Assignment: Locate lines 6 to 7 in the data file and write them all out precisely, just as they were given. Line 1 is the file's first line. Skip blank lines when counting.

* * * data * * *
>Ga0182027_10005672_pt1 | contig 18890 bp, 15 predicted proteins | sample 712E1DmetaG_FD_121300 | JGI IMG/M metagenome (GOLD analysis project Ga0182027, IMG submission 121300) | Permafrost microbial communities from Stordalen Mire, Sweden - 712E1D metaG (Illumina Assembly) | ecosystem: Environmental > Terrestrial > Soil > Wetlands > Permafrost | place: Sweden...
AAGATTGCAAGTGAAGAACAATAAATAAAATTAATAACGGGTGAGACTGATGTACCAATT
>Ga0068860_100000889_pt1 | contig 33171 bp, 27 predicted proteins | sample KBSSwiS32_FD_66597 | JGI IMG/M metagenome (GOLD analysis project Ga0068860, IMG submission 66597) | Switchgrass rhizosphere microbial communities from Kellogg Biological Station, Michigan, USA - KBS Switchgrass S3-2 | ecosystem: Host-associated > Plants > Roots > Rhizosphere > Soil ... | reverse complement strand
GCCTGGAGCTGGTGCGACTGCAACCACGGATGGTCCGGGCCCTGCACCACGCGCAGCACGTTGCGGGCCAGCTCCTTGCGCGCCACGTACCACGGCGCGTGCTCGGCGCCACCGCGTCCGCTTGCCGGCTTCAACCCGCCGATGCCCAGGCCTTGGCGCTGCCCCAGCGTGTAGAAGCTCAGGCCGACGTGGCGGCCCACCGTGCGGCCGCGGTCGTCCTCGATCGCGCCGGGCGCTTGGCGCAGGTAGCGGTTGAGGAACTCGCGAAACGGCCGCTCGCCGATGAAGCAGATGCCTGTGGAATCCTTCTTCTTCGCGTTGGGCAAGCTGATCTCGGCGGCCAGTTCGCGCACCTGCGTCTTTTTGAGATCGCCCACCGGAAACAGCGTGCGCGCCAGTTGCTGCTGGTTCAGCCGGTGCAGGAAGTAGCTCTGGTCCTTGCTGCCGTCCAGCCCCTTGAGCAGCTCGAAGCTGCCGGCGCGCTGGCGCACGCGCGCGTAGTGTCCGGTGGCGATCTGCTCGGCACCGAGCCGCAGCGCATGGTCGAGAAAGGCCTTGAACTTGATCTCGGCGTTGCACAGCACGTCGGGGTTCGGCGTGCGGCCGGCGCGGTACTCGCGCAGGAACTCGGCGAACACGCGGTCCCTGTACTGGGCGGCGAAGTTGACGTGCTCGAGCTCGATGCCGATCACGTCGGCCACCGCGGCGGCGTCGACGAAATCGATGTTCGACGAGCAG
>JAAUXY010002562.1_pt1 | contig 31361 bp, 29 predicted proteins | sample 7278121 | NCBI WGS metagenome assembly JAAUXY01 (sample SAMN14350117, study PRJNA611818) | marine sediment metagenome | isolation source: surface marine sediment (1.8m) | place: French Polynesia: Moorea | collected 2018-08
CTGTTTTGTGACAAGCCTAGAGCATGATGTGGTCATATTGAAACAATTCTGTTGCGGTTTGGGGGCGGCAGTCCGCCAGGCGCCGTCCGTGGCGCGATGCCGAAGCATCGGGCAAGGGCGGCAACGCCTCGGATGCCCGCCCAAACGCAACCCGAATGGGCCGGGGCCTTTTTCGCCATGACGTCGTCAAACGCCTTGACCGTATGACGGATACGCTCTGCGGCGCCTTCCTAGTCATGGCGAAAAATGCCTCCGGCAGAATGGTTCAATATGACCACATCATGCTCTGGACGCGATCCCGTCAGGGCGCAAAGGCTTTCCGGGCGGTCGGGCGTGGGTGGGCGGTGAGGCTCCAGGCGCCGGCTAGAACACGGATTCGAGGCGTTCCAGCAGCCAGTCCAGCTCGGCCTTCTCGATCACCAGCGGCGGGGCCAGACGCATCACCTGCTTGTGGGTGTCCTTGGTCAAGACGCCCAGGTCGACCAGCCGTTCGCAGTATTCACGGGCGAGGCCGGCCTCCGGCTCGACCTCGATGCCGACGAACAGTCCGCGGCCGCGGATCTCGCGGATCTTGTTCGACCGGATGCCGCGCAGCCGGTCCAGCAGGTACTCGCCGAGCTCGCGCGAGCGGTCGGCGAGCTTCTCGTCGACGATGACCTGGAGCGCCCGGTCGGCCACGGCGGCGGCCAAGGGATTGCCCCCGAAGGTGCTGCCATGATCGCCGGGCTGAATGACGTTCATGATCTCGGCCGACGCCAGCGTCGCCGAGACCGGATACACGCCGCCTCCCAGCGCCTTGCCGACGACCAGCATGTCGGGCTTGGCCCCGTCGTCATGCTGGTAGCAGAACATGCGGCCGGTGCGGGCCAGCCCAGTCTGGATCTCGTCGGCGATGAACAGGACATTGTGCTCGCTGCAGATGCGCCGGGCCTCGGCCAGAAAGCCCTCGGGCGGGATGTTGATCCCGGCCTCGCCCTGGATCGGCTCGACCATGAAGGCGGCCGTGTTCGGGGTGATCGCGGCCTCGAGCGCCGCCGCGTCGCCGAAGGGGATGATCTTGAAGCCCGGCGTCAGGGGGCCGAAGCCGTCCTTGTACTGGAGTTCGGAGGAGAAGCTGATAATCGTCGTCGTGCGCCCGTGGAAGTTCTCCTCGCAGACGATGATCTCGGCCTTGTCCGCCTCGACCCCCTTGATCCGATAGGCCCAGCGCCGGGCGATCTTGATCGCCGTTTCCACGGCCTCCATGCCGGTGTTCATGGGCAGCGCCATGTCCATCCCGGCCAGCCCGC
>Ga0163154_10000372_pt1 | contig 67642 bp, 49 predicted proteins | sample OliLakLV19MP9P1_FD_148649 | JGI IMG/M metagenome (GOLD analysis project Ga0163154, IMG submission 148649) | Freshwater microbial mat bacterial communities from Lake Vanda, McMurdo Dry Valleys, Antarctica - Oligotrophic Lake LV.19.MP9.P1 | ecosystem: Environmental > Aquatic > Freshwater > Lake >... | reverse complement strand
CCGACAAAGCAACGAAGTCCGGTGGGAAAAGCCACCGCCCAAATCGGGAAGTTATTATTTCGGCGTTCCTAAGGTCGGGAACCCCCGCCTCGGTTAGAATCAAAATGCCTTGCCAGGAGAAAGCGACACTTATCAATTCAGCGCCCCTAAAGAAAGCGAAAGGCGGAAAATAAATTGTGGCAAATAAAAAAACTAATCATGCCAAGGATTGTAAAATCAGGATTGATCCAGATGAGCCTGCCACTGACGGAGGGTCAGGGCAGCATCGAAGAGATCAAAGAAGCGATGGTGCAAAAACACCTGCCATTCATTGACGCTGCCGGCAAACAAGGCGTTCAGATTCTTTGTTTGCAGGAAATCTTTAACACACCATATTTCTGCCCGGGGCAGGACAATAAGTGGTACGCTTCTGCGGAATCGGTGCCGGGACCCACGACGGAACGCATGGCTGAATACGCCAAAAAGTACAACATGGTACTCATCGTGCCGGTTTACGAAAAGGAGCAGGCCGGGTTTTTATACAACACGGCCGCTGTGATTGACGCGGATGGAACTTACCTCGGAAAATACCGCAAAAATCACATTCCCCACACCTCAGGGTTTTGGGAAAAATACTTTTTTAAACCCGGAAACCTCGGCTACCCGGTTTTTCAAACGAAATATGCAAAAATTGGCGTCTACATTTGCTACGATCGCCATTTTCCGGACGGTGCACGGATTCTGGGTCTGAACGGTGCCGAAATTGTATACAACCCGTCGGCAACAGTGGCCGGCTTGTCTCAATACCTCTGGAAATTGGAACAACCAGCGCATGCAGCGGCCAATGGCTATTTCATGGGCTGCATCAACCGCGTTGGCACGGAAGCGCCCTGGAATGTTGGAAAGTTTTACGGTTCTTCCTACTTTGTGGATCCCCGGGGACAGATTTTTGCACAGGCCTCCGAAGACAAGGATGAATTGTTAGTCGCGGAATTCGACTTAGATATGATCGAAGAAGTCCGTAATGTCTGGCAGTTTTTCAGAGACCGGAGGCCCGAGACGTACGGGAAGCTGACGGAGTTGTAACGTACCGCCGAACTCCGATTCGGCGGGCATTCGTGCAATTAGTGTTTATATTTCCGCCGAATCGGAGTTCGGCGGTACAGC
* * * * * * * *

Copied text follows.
CTGTTTTGTGACAAGCCTAGAGCATGATGTGGTCATATTGAAACAATTCTGTTGCGGTTTGGGGGCGGCAGTCCGCCAGGCGCCGTCCGTGGCGCGATGCCGAAGCATCGGGCAAGGGCGGCAACGCCTCGGATGCCCGCCCAAACGCAACCCGAATGGGCCGGGGCCTTTTTCGCCATGACGTCGTCAAACGCCTTGACCGTATGACGGATACGCTCTGCGGCGCCTTCCTAGTCATGGCGAAAAATGCCTCCGGCAGAATGGTTCAATATGACCACATCATGCTCTGGACGCGATCCCGTCAGGGCGCAAAGGCTTTCCGGGCGGTCGGGCGTGGGTGGGCGGTGAGGCTCCAGGCGCCGGCTAGAACACGGATTCGAGGCGTTCCAGCAGCCAGTCCAGCTCGGCCTTCTCGATCACCAGCGGCGGGGCCAGACGCATCACCTGCTTGTGGGTGTCCTTGGTCAAGACGCCCAGGTCGACCAGCCGTTCGCAGTATTCACGGGCGAGGCCGGCCTCCGGCTCGACCTCGATGCCGACGAACAGTCCGCGGCCGCGGATCTCGCGGATCTTGTTCGACCGGATGCCGCGCAGCCGGTCCAGCAGGTACTCGCCGAGCTCGCGCGAGCGGTCGGCGAGCTTCTCGTCGACGATGACCTGGAGCGCCCGGTCGGCCACGGCGGCGGCCAAGGGATTGCCCCCGAAGGTGCTGCCATGATCGCCGGGCTGAATGACGTTCATGATCTCGGCCGACGCCAGCGTCGCCGAGACCGGATACACGCCGCCTCCCAGCGCCTTGCCGACGACCAGCATGTCGGGCTTGGCCCCGTCGTCATGCTGGTAGCAGAACATGCGGCCGGTGCGGGCCAGCCCAGTCTGGATCTCGTCGGCGATGAACAGGACATTGTGCTCGCTGCAGATGCGCCGGGCCTCGGCCAGAAAGCCCTCGGGCGGGATGTTGATCCCGGCCTCGCCCTGGATCGGCTCGACCATGAAGGCGGCCGTGTTCGGGGTGATCGCGGCCTCGAGCGCCGCCGCGTCGCCGAAGGGGATGATCTTGAAGCCCGGCGTCAGGGGGCCGAAGCCGTCCTTGTACTGGAGTTCGGAGGAGAAGCTGATAATCGTCGTCGTGCGCCCGTGGAAGTTCTCCTCGCAGACGATGATCTCGGCCTTGTCCGCCTCGACCCCCTTGATCCGATAGGCCCAGCGCCGGGCGATCTTGATCGCCGTTTCCACGGCCTCCATGCCGGTGTTCATGGGCAGCGCCATGTCCATCCCGGCCAGCCCGC
>Ga0163154_10000372_pt1 | contig 67642 bp, 49 predicted proteins | sample OliLakLV19MP9P1_FD_148649 | JGI IMG/M metagenome (GOLD analysis project Ga0163154, IMG submission 148649) | Freshwater microbial mat bacterial communities from Lake Vanda, McMurdo Dry Valleys, Antarctica - Oligotrophic Lake LV.19.MP9.P1 | ecosystem: Environmental > Aquatic > Freshwater > Lake >... | reverse complement strand